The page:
Dealing With Dizziness and Fainting and When to See a Doctor
Afib is never a comfortable condition, but there are times when it becomes frightening, debilitating and even dangerous. While dizziness and fainting are relatively common complaints and generally won’t cause any damage, these symptoms could also point to more serious complications. Fortunately, the right reaction to a dizzy spell or fainting episode can save your body from injury, and quite possibly prevent permanent damage that may result from a more serious underlying condition.
How AFib Can Lead to Fainting
Irregular heart rhythms commonly cause dizziness and fainting, and the problem is with the movement of blood. During Afib, the atrioventricular node is overwhelmed by all the irregular electrical impulses in the heart, causing your heartbeat to become rapid and irregular, and that malfunction prevents your heart from efficiently pumping the blood out to the body. In turn, less oxygenated blood is reaching the brain with each pump of the heart, and that lack of oxygen often leads to dizziness, and could result in fainting.
Protecting Against Light-Headedness and Fainting
You may not be able to avoid the lightheaded feeling that comes with AFib episodes, but you can protect your body against any damaging consequences of fainting. When you feel a dizzy spell coming on, there are a few steps you can take to weather the discomfort:
- Sit down. Wherever you happen to be, stop moving and sit down until the dizziness passes. If you’re driving at the time, pull over immediately and put your hazard lights on, so you can safely wait out the episode. Relax your muscles. The less you move your body, the easier blood can move to your brain.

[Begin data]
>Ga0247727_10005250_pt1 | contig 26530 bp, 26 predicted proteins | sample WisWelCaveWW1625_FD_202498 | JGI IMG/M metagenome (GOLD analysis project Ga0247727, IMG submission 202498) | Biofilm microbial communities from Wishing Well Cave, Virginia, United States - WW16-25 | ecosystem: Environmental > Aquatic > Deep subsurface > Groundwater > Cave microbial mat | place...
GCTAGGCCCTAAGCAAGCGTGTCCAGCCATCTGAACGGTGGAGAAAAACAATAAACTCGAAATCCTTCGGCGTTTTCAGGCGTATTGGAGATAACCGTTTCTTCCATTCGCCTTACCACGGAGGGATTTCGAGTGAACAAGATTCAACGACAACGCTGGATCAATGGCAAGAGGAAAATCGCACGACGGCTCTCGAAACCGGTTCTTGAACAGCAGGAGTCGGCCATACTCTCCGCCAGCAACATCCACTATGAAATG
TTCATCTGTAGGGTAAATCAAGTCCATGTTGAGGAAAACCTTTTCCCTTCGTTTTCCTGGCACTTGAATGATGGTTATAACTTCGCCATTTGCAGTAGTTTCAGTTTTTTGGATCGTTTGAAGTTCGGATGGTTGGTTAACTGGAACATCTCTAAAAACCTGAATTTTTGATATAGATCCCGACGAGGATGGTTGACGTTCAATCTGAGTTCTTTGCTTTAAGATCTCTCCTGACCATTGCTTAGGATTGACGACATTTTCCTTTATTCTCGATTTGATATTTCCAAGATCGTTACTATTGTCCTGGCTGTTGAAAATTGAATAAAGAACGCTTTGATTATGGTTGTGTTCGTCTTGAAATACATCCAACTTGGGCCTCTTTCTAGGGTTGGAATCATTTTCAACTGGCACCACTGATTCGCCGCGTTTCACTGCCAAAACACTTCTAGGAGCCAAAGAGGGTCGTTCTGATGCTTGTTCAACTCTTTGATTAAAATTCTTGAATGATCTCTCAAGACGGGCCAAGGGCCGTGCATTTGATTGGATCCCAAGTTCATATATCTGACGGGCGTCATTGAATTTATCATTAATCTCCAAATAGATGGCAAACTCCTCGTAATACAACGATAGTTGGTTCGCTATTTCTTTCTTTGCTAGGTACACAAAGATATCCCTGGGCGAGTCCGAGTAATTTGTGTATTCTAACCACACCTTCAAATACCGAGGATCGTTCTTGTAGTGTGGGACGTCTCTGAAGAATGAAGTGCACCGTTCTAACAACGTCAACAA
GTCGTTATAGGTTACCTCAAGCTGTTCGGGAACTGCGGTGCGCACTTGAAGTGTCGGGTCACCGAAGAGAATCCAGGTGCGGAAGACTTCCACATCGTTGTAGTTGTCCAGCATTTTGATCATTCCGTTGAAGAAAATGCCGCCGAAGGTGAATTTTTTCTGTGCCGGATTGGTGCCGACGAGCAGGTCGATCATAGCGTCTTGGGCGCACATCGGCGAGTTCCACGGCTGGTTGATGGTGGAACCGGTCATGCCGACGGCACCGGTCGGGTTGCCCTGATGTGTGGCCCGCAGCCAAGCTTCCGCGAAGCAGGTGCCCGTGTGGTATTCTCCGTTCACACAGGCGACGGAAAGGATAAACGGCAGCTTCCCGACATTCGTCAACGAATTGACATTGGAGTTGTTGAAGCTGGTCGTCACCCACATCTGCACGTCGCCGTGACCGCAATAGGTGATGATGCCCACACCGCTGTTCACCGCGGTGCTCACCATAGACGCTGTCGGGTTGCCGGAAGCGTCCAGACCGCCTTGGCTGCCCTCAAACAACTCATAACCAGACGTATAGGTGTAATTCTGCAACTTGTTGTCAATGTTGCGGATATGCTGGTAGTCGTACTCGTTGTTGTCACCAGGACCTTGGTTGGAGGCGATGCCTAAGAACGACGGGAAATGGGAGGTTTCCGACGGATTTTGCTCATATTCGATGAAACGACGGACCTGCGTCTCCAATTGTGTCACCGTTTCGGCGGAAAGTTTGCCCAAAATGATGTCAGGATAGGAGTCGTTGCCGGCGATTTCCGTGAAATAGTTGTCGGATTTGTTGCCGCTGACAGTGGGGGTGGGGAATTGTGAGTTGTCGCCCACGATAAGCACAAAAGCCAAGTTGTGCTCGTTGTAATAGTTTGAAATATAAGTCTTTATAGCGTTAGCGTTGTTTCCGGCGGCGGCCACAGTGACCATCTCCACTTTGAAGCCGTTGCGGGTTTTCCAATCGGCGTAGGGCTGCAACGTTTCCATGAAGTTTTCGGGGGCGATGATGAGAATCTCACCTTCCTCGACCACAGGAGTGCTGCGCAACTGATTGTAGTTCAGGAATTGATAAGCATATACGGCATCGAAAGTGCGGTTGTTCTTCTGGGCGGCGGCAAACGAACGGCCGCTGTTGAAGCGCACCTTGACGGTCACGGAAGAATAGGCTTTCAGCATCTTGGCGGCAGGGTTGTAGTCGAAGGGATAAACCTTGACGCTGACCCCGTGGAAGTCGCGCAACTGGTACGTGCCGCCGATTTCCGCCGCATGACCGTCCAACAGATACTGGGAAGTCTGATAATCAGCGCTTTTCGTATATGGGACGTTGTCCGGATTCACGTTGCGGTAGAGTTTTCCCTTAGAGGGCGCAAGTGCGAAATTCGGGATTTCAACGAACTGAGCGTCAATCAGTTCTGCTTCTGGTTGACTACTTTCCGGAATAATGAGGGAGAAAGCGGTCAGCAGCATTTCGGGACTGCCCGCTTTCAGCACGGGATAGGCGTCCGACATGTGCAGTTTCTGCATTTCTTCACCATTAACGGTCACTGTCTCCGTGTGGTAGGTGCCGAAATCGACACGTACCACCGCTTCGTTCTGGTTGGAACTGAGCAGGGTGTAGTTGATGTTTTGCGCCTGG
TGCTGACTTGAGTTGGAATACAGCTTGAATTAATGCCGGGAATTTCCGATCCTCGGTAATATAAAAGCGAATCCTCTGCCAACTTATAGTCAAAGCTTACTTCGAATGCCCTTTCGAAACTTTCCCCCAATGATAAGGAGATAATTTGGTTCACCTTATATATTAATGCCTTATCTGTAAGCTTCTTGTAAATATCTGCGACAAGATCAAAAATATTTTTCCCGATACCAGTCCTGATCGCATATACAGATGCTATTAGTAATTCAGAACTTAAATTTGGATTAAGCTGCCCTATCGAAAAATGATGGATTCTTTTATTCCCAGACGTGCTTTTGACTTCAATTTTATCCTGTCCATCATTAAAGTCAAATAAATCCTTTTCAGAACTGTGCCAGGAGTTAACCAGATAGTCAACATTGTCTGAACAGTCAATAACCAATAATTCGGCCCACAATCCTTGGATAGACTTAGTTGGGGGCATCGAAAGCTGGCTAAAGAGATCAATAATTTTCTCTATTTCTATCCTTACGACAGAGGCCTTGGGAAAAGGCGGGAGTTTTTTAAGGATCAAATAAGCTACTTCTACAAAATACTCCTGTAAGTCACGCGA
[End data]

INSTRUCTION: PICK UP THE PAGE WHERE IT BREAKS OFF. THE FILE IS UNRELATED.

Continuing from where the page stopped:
- Tell someone. If you’re in a public space, let someone know that you’re dizzy, so they can help you stay upright or prevent a fall. Try not to be embarrassed about it – the most important thing it to protect your body, and your coworkers, friends, family, even strangers, will surely be happy to help you. If possible, respond to their questions with nods or head-shakes to let them know what you need from them.
- Breathe deeply. Close your eyes, and take in deep, slow breaths to restore oxygen levels in your brain. If you’re close to a window, move to it slowly, and breathe in some fresh air. Slow, rhythmic breathing will also help to ward off panic, and protect against hyperventilation.
If you do faint, take it easy when you regain consciousness: sit up slowly, breathe deeply and stay seated for a few minutes before trying to stand. Many people find taking small sips of water helps with the cold sweats, nausea and tremors that can come with dizzy episodes.
When Fainting Becomes an Emergency
It’s vital that you tell your doctor about all your AFib symptoms, especially if you notice a change in severity or frequency. Since AFib increases your chances of suffering a stroke, a peculiar fainting spell (blackout) or sudden, severe dizziness could be cause for concern, and should be treated seriously.
AFib can be scary, but it is also very often manageable with the right medication, lifestyle changes, and in some cases, surgical procedures. The key to successful treatment is swift action, since intermittent AFib (known as paroxysmal AFib) could become more constant, or even lead to heart failure without the right attention. In the end, it is always better to be safe than sorry, so create a specific action plan with the help of your doctor, which will remind you when and how to respond to an AFib episode.